Ethics for parachuters...er...journalists
So let's make CNN the poster organization for some of the ordure that's coming out of media. They deserve it.
But, as we are in need of help, let me praise them first lest they stop helping. I am like those desperate people we see interviewed over TV who must raise a balanced note of anger and supplication.
Supplication first. Thank you, CNN, for keeping the world focused on us. Thank you for the "Impact Your World" plug that generates relief donations. And yes, people out there are desperate and they are in their fifth day of thirst, hunger and disease and you're not manufacturing their truths when you feature them. And yes, their misery is unacceptable. I am not faking my gratitude, either. Nor I am falsifying my humility in thanking you for being there. No, no, no. Beggars cannot be too critical and I, like all of us in this traumatized nation, will go beyond begging at this point.
And now, the anger. I switch from station to station, local and international. From radio, to TV to social media. So I just watched CNN again. It is Kristie Lu Stout inteviewing Lucy Torres. I wish I had recorded the 10 minutes I watched before I began shouting at the TV. But I will recount it as I perceived it. Stout asks Torres to comment on the fact that President Aquino has blamed the local government for the slow relief. I saw that interview.
President Aquino said that, under our system, local governments are supposed to be the first responders. But central government has had to step in due to the failure of the local government units. He did not specify why they failed. Perhaps because, as we have heard repeatedly, the first responders were themselves incapacitated. This is essentially what Torres says in response to this provocative question that sets up a fist fight between local government and central government. (We need this, really? Now, at this time? Really? Thanks.) Anyway, Torres responds that Tacloban is the regional center for disaster response. But that regional response was incapacitated by the typhoon.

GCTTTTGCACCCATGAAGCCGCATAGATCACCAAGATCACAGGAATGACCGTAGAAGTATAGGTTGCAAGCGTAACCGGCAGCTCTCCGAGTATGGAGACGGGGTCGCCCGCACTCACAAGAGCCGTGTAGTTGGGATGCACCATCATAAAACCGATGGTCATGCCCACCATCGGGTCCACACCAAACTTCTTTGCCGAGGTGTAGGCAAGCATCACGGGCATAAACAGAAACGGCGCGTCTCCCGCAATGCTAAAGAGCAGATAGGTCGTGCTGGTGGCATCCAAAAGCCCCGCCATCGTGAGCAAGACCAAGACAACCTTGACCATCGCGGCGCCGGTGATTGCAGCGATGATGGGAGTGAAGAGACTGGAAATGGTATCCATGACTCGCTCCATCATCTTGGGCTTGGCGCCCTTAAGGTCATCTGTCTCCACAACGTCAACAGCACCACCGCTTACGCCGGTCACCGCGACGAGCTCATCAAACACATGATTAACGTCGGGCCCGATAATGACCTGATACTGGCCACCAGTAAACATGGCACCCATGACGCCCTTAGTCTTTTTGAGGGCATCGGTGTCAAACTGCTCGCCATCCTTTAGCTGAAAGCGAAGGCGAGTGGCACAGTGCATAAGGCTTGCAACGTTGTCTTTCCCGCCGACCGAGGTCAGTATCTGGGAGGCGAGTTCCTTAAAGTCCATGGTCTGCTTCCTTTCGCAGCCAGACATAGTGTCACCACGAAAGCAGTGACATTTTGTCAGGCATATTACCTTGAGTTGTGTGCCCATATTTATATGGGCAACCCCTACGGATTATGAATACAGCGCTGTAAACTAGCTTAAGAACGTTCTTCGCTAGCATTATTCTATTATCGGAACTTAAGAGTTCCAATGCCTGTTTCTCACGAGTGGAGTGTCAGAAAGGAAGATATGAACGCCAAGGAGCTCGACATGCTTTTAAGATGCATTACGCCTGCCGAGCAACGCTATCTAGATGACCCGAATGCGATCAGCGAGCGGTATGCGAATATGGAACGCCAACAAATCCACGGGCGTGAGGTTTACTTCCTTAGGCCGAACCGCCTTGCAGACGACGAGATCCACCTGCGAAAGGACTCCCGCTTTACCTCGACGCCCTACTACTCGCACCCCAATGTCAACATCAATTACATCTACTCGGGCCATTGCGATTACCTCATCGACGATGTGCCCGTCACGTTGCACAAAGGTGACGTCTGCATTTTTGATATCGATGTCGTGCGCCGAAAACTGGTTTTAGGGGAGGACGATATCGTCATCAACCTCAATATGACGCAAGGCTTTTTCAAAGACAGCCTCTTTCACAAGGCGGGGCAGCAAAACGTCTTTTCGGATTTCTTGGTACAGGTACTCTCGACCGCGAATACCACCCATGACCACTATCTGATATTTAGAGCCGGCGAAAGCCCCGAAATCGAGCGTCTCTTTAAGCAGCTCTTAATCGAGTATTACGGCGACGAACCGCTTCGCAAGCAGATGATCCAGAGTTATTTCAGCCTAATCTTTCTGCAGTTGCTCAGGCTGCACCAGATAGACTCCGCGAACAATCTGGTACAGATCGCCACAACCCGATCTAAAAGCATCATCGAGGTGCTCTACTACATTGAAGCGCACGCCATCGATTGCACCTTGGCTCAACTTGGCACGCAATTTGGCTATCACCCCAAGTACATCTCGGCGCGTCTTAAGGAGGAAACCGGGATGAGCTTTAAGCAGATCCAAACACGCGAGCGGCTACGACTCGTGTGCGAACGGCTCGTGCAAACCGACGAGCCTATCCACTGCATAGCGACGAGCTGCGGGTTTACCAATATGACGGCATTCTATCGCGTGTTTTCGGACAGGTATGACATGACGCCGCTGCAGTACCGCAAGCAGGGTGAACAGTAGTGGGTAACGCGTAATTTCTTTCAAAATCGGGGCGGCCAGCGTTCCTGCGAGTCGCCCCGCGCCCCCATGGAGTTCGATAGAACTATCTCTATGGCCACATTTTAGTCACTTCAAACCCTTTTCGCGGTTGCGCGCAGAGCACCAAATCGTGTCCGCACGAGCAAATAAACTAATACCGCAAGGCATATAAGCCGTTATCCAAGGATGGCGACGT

The opinion of Stout and anchorman Michael Holmes? They say, the Philippine goverment should have had a back up plan in case Tacloban failed. SAY WHAAAT!!!! Tell me please, did you come to this conclusion because of your expertise in management and disaster planning? Does this come from your study of some standard operations manual recommended by some expert U.N. body? Do tell.
I have watched this tale unfold over CNN and other news media. As the days have become frustrating, as even those just watching from remote Manila or a remote CNN news center receive reports from those on the ground, our hearts and minds want to stop the onslaught of these painful reports. Easy to reach for old formulas and easy paradigms. Easy to find fault in incompetent and corrupt government, especially in an underdeveloped country where, indeed, there is much corruption and much incompetence.
Except that there is overwhelming evidence reported, even by CNN, that the delays are due to unimaginable destruction. Of real logistical problems. Of a general lack of resources of our navy and army and bureaucracy. Of vulnerabilities magnified by the impoverishment of our communities. Let's blame someone about this too, shall we?